Risk Management in American Football

Any sport carries a risk of injury. Team sports tend to increase that risk. Team sports that involve physical contact between players increases that risk again. Certain sports that use particular types of physical contact that must be trained for and performed with some level of understanding and technical ability, increase the risk further.

Kitted (full-contact) American Football falls into that last type of sport.

A problem with perceptions of American Football by UK youngsters seems to be that because many will only be familiar with the NFL version of American Football, there seems to be a lack of real understanding about the extraordinary athleticism, technique and knowledge that is required to play the game at the highest level and make it look so easy! American football is technically difficult and physically challenging. Unfortunately, it seems that many young people may be attracted by the ‘big hits’ and may incorrectly assume it is the ‘pads’ that protect the players. In truth, it is their level of physical fitness that protects them from impacts of around 1000lb+ or blocking forces that is equivalent to being in a 30mph car crash! Watch the ‘Sport Science’ video on YouTube examining the Ray Lewis ‘bull-rush’!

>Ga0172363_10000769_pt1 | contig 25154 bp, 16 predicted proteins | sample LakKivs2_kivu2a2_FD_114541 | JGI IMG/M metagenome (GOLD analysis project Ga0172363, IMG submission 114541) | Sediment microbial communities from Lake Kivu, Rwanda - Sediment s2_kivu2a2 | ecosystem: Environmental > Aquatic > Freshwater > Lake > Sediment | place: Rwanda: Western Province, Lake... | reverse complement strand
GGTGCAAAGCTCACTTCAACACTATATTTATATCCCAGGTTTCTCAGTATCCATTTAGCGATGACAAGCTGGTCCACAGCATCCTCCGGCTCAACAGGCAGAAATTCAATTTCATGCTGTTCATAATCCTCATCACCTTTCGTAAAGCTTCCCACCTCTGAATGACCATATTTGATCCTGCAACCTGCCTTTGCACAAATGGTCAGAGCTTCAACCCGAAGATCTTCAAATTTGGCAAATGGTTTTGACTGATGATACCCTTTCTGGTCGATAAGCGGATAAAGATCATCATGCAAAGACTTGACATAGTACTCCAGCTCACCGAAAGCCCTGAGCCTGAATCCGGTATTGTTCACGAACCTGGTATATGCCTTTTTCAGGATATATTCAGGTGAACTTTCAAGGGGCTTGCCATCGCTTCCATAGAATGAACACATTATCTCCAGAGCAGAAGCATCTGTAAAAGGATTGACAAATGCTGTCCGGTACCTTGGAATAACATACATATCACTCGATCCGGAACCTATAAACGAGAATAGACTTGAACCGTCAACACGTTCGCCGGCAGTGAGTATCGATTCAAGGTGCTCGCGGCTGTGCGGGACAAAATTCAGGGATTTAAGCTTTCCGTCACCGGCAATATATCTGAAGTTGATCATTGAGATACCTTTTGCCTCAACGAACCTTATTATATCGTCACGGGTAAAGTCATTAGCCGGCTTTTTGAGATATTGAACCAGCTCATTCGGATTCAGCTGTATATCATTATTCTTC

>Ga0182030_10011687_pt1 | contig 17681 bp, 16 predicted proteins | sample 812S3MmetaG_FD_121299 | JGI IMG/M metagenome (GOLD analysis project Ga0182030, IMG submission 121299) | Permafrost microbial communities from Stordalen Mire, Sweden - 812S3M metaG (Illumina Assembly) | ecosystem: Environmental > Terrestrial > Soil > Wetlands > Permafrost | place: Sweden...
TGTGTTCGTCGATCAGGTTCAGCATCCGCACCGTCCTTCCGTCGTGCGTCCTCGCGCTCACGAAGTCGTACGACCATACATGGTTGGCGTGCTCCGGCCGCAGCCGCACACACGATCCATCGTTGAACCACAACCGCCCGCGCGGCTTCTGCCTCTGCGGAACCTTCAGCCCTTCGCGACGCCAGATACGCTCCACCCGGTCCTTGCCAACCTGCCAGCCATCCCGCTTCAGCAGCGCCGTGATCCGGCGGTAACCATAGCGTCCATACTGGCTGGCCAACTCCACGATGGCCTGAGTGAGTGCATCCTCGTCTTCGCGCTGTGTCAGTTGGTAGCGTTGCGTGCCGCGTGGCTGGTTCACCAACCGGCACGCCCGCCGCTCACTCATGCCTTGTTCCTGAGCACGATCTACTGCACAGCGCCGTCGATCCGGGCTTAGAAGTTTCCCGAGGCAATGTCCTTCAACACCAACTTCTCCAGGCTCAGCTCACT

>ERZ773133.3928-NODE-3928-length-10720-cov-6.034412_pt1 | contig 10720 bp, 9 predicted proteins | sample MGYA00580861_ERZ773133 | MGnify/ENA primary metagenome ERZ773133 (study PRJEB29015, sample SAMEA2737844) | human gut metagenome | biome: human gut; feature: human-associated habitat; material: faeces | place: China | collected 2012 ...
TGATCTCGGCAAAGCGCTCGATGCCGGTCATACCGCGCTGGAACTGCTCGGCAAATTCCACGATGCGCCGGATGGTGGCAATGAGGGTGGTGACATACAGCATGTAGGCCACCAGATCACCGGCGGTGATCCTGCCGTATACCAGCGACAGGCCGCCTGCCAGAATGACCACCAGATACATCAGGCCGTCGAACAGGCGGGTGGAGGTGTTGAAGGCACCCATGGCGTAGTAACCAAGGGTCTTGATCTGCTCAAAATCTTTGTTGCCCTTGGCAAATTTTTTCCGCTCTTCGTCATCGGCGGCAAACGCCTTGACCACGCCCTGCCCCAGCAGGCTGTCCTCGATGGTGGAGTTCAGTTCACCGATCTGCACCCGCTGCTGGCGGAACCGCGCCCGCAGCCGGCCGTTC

For teachers and students, the message is simple and clear: you should take your time, learn correct fundamental techniques and wear mandatory equipment. Gradual exposure to tackling over a long period of time is highly recommended. American Football tackling is not the same as ‘rugby tackling in pads’ – the tackles in American Football are banned in rugby. That should be a significant enough warning about going too hard and too fast, too soon in training. Everyone involved in a team or programme should watch the NATA ‘Heads-up’ video more than once and preferably once every six months as salutary reminder of what can happen when things go wrong and how to minimise the risks. American football is such a rich and exciting game in itself, that to focus on the ’big hits’ alone, is akin to watching F1 just to see the crashes!